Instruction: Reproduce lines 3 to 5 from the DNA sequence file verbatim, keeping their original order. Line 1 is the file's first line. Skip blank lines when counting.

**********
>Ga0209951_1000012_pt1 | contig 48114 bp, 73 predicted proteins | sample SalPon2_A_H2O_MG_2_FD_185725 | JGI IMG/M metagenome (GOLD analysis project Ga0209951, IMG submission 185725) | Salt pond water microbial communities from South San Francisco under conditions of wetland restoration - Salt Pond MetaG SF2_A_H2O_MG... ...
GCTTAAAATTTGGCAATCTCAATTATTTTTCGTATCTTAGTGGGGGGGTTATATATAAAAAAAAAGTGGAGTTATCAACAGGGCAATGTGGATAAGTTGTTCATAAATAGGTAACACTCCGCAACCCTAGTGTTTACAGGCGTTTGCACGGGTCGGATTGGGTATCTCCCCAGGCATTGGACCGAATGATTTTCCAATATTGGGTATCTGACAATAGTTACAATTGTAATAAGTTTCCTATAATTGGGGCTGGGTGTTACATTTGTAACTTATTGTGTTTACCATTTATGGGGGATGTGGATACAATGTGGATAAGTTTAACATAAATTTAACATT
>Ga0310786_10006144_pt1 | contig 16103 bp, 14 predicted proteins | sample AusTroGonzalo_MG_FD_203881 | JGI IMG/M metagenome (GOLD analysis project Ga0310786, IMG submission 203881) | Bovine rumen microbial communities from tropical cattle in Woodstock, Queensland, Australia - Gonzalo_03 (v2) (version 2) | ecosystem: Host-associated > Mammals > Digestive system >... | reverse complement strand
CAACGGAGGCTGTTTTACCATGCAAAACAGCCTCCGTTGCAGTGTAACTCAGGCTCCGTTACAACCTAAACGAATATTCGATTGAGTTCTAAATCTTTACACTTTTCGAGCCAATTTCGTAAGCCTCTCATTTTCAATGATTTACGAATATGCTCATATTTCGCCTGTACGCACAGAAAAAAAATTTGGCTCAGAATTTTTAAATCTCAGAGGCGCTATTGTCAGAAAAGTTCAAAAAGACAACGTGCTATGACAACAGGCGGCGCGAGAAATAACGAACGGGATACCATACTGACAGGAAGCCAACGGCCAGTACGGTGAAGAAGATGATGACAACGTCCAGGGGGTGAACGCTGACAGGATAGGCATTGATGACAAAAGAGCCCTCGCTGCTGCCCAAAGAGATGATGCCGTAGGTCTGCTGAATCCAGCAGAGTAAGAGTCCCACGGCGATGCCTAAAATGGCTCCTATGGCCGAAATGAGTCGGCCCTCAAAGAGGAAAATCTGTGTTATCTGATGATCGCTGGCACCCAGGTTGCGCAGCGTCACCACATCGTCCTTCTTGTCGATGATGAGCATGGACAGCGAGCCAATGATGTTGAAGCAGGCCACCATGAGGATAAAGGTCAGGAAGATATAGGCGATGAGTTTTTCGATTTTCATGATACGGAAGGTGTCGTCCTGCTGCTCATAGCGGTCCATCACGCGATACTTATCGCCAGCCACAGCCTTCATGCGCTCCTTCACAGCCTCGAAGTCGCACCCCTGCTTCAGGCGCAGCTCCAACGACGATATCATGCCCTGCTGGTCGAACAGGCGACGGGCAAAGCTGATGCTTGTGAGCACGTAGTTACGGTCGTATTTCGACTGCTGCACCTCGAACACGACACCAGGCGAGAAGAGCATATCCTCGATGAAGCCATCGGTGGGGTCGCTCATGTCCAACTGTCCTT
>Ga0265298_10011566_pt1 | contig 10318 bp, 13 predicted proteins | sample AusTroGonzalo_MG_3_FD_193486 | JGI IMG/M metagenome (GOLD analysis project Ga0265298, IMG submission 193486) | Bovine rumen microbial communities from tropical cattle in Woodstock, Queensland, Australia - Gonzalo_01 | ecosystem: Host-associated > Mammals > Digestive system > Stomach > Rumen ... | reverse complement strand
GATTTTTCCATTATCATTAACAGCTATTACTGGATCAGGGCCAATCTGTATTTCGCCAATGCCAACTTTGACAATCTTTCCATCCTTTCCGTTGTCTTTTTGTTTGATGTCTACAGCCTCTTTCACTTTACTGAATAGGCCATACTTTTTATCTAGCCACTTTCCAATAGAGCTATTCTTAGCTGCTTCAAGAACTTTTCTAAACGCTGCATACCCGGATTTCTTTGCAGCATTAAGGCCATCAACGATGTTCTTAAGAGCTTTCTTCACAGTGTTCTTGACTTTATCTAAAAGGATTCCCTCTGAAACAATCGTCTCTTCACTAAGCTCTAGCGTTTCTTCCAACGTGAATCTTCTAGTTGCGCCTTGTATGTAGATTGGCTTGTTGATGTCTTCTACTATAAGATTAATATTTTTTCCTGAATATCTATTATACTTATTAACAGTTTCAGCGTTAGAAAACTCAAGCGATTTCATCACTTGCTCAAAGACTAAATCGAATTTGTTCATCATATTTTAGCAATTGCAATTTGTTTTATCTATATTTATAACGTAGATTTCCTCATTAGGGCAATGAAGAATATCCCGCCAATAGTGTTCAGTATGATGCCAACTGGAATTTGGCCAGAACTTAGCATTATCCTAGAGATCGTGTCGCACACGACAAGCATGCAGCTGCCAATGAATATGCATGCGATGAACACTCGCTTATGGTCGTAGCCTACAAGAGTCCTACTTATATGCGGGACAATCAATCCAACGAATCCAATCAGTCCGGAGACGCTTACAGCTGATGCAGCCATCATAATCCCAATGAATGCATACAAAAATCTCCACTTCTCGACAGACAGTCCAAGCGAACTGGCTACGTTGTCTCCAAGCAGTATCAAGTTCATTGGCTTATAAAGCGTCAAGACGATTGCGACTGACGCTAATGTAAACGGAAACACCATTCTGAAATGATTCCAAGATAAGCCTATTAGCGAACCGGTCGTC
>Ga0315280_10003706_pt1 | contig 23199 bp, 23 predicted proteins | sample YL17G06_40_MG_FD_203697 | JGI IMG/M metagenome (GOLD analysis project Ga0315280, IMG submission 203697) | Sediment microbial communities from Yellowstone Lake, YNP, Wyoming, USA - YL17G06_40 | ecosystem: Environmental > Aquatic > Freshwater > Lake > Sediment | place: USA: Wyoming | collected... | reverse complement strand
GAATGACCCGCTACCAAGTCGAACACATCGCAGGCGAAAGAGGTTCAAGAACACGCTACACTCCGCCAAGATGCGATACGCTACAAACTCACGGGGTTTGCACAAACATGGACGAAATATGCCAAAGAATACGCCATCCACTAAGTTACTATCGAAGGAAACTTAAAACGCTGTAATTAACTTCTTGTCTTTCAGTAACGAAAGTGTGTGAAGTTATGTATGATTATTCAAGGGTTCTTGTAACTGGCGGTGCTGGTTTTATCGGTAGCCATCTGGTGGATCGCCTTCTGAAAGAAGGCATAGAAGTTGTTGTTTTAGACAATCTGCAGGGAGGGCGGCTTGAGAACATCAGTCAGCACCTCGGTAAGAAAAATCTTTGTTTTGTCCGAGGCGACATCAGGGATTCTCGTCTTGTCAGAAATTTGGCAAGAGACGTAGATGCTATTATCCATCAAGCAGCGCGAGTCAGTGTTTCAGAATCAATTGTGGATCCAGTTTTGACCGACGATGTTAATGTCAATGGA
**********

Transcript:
>Ga0310786_10006144_pt1 | contig 16103 bp, 14 predicted proteins | sample AusTroGonzalo_MG_FD_203881 | JGI IMG/M metagenome (GOLD analysis project Ga0310786, IMG submission 203881) | Bovine rumen microbial communities from tropical cattle in Woodstock, Queensland, Australia - Gonzalo_03 (v2) (version 2) | ecosystem: Host-associated > Mammals > Digestive system >... | reverse complement strand
CAACGGAGGCTGTTTTACCATGCAAAACAGCCTCCGTTGCAGTGTAACTCAGGCTCCGTTACAACCTAAACGAATATTCGATTGAGTTCTAAATCTTTACACTTTTCGAGCCAATTTCGTAAGCCTCTCATTTTCAATGATTTACGAATATGCTCATATTTCGCCTGTACGCACAGAAAAAAAATTTGGCTCAGAATTTTTAAATCTCAGAGGCGCTATTGTCAGAAAAGTTCAAAAAGACAACGTGCTATGACAACAGGCGGCGCGAGAAATAACGAACGGGATACCATACTGACAGGAAGCCAACGGCCAGTACGGTGAAGAAGATGATGACAACGTCCAGGGGGTGAACGCTGACAGGATAGGCATTGATGACAAAAGAGCCCTCGCTGCTGCCCAAAGAGATGATGCCGTAGGTCTGCTGAATCCAGCAGAGTAAGAGTCCCACGGCGATGCCTAAAATGGCTCCTATGGCCGAAATGAGTCGGCCCTCAAAGAGGAAAATCTGTGTTATCTGATGATCGCTGGCACCCAGGTTGCGCAGCGTCACCACATCGTCCTTCTTGTCGATGATGAGCATGGACAGCGAGCCAATGATGTTGAAGCAGGCCACCATGAGGATAAAGGTCAGGAAGATATAGGCGATGAGTTTTTCGATTTTCATGATACGGAAGGTGTCGTCCTGCTGCTCATAGCGGTCCATCACGCGATACTTATCGCCAGCCACAGCCTTCATGCGCTCCTTCACAGCCTCGAAGTCGCACCCCTGCTTCAGGCGCAGCTCCAACGACGATATCATGCCCTGCTGGTCGAACAGGCGACGGGCAAAGCTGATGCTTGTGAGCACGTAGTTACGGTCGTATTTCGACTGCTGCACCTCGAACACGACACCAGGCGAGAAGAGCATATCCTCGATGAAGCCATCGGTGGGGTCGCTCATGTCCAACTGTCCTT
>Ga0265298_10011566_pt1 | contig 10318 bp, 13 predicted proteins | sample AusTroGonzalo_MG_3_FD_193486 | JGI IMG/M metagenome (GOLD analysis project Ga0265298, IMG submission 193486) | Bovine rumen microbial communities from tropical cattle in Woodstock, Queensland, Australia - Gonzalo_01 | ecosystem: Host-associated > Mammals > Digestive system > Stomach > Rumen ... | reverse complement strand